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NO PUNISHMENT FOR A TERRIBLE MISTAKE

During an Outward clearing at the City Back Office of an Indian Public sector bank at Pune cheques were received from other banks for presentation, as usual. These cheques when cleared would have credited the amount mentioned on those cheques to the accounts of the customers of this bank.

The Branch Manager plainly ordered one of his sub-staff to tear the cheques, and gave him a bundle of almost three hundred cheques. This sub-staff started cutting those cheques with a scissor. Later he decide to use his hands, as he found that it was a lot easier to tear them with hands. He was about to tear all of those cheques, But he was interrupted by another sub-staff who suggested him to ask the manager, whether he really wanted him to tear those cheques. So he took his advise and went to the Branch Manager to obtain confirmation of his order. The moment he finished his question the Branch Manager got shocked.

The Branch Manager calmed and composed himself and called his subordinates to control the damage that had been done. He decided to solve the jigsaw puzzle of the torn cheques and stick all the pieces together. His sub ordinates co-operated and the cheques were processed and credit was obtained.

However a few days later another sub-staff working at this branch whispered, had he been the one who tore those cheques he would have been suspended immediately or at least transferred. But see the fate of this sub-staff, the Branch Manager did not even scold him. Very true!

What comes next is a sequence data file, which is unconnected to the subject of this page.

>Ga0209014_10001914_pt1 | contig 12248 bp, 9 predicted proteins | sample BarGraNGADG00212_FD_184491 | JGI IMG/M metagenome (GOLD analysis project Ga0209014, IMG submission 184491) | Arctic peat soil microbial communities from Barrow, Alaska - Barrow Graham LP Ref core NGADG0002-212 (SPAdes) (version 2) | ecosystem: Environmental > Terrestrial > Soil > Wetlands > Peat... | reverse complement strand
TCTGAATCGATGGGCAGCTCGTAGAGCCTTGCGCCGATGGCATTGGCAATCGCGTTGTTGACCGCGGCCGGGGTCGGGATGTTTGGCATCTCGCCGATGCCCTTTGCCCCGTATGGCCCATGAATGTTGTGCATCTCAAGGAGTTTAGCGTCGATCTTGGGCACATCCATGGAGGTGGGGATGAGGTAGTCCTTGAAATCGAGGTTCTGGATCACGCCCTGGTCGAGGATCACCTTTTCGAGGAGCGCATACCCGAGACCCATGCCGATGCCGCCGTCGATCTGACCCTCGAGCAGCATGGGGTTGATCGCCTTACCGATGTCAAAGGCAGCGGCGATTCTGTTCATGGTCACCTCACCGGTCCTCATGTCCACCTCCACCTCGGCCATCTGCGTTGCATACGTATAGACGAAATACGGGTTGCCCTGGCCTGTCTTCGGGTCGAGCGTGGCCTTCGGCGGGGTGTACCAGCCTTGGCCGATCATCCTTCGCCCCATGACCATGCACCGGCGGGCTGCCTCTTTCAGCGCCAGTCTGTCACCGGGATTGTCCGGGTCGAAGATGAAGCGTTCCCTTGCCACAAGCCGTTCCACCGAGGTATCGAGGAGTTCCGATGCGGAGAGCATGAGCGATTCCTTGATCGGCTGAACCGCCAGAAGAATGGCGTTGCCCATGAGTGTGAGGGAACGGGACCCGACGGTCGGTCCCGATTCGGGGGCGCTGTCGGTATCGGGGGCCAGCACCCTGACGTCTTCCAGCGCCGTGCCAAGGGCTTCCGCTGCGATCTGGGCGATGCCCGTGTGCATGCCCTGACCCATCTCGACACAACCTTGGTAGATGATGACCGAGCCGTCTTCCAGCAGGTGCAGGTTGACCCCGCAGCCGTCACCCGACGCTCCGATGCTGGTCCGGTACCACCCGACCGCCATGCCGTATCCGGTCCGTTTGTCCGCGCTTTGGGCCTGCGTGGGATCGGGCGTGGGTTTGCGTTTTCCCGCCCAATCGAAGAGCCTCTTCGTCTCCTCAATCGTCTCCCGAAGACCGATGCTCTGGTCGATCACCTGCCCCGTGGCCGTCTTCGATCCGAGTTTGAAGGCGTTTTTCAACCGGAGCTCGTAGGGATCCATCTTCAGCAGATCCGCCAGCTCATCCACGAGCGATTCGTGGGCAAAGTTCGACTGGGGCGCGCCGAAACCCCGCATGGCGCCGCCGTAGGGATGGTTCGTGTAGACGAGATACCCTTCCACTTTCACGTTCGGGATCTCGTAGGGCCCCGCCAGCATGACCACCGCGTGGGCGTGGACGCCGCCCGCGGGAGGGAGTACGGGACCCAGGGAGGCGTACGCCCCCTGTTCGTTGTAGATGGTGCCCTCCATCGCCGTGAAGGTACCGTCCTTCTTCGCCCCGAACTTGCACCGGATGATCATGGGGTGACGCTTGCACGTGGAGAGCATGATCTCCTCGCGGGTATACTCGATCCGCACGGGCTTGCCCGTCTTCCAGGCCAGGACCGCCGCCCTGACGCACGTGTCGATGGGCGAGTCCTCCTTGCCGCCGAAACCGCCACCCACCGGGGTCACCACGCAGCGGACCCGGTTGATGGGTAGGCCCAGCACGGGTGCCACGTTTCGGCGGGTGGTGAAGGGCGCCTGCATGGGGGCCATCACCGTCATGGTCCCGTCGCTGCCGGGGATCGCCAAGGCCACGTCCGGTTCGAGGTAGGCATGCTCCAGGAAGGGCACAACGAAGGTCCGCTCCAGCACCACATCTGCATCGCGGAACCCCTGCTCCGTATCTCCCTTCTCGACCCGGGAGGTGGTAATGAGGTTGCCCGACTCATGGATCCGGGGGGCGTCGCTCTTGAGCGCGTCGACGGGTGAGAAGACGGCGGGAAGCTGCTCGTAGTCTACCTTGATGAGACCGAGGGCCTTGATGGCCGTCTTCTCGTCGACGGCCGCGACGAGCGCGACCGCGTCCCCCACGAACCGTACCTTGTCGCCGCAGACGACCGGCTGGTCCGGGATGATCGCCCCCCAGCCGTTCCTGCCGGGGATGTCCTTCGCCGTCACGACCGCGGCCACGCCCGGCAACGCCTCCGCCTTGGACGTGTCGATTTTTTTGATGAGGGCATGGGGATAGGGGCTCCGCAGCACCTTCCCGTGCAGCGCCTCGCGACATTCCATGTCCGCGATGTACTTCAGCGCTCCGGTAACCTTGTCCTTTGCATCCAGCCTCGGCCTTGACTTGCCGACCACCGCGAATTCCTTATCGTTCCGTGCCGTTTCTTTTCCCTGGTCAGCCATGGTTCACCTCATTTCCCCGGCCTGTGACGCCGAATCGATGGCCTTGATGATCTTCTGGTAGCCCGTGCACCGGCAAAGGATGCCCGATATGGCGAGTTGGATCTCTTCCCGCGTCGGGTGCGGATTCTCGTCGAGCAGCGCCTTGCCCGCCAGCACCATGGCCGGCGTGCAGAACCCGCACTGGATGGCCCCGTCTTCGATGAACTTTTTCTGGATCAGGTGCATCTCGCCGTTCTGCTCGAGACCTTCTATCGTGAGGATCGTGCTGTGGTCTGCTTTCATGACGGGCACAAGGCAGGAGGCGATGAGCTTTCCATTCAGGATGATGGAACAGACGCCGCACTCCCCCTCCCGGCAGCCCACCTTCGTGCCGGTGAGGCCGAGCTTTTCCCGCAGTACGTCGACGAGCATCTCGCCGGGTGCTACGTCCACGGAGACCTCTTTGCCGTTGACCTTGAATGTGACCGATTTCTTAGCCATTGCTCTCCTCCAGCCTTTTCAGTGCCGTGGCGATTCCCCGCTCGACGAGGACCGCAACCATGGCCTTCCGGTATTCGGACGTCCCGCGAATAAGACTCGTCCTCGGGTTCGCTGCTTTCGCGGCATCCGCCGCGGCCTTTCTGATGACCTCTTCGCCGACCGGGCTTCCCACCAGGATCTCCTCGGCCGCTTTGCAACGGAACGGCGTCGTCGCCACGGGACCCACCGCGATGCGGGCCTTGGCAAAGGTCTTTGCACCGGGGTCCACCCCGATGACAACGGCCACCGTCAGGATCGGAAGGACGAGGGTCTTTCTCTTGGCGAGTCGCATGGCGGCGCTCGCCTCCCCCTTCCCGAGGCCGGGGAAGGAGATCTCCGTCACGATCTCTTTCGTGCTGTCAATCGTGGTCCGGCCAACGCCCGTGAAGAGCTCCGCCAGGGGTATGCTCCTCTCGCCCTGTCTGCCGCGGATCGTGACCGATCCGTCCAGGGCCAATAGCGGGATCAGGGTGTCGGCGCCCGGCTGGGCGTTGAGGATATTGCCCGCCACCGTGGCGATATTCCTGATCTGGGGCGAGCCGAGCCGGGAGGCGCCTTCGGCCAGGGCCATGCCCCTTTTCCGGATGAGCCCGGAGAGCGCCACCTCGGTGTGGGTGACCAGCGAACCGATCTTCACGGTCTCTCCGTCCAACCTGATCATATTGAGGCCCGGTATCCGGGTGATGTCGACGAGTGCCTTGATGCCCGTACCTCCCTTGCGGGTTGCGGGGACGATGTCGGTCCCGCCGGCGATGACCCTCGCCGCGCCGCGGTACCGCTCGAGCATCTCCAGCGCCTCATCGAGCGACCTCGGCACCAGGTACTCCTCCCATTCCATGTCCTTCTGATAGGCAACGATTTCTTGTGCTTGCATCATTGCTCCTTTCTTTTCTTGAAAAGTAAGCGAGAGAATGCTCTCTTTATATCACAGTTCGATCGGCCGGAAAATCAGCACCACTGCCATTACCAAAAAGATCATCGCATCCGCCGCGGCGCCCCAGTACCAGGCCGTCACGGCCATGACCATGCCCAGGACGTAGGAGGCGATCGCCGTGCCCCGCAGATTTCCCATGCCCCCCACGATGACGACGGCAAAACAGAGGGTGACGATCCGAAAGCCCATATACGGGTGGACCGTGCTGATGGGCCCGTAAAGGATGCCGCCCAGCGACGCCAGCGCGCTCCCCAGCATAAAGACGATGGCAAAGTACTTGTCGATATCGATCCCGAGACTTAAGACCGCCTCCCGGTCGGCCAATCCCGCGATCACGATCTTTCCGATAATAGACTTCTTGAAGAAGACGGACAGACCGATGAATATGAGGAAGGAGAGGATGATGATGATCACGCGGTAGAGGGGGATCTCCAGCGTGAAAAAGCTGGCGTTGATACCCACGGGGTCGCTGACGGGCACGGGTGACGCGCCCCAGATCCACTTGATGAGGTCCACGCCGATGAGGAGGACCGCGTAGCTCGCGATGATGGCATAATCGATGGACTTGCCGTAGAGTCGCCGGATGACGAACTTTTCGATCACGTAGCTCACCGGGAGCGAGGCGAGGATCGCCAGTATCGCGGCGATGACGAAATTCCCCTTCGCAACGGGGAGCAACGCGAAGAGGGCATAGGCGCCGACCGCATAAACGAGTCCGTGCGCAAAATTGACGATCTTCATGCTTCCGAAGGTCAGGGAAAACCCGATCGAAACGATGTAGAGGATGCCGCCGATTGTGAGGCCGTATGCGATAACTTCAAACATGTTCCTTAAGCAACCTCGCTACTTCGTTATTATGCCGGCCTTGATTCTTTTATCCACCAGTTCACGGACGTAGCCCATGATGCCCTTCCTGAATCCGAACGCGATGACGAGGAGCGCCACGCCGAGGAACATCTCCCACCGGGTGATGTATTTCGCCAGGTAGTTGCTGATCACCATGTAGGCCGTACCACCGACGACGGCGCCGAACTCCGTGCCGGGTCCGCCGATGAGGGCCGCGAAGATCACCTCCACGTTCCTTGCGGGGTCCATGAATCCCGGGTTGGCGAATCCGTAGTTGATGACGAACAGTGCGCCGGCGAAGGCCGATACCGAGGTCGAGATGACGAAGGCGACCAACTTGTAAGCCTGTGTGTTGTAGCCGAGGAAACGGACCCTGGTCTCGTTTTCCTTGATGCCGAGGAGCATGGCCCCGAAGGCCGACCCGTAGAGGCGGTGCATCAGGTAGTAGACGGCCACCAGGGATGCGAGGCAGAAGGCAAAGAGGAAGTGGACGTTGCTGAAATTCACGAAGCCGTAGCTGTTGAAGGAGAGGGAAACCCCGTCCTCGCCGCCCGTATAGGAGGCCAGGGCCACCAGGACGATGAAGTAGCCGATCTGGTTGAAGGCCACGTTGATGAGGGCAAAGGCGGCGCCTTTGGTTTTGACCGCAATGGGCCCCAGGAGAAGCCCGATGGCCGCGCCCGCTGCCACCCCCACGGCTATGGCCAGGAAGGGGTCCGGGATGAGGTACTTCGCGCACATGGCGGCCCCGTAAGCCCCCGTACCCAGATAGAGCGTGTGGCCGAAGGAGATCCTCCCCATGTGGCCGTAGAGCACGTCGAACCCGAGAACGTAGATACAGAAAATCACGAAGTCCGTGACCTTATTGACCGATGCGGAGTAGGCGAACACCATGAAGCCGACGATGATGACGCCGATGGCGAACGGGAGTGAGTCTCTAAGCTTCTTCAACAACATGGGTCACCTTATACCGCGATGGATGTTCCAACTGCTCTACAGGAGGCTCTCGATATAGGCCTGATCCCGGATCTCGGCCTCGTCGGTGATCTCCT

It happened because the Branch Manager was a Brahmin and the employees of this Bank in Pune are mostly Brahmins. The Branch Manager was the one who had plainly ordered the sub-staff to tear those cheques, he did not tell him in detail that he wanted him to tear the perforation on the cheques. The sub-staff had merely followed the orders. He is rightly the sub-staff because he is expected to follow orders and not question them. The Management basically wanted to save the Branch Manager, but the sub-staff got saved in process.

Caste based politics decides the fate of many employees in Indian Public sector banks.

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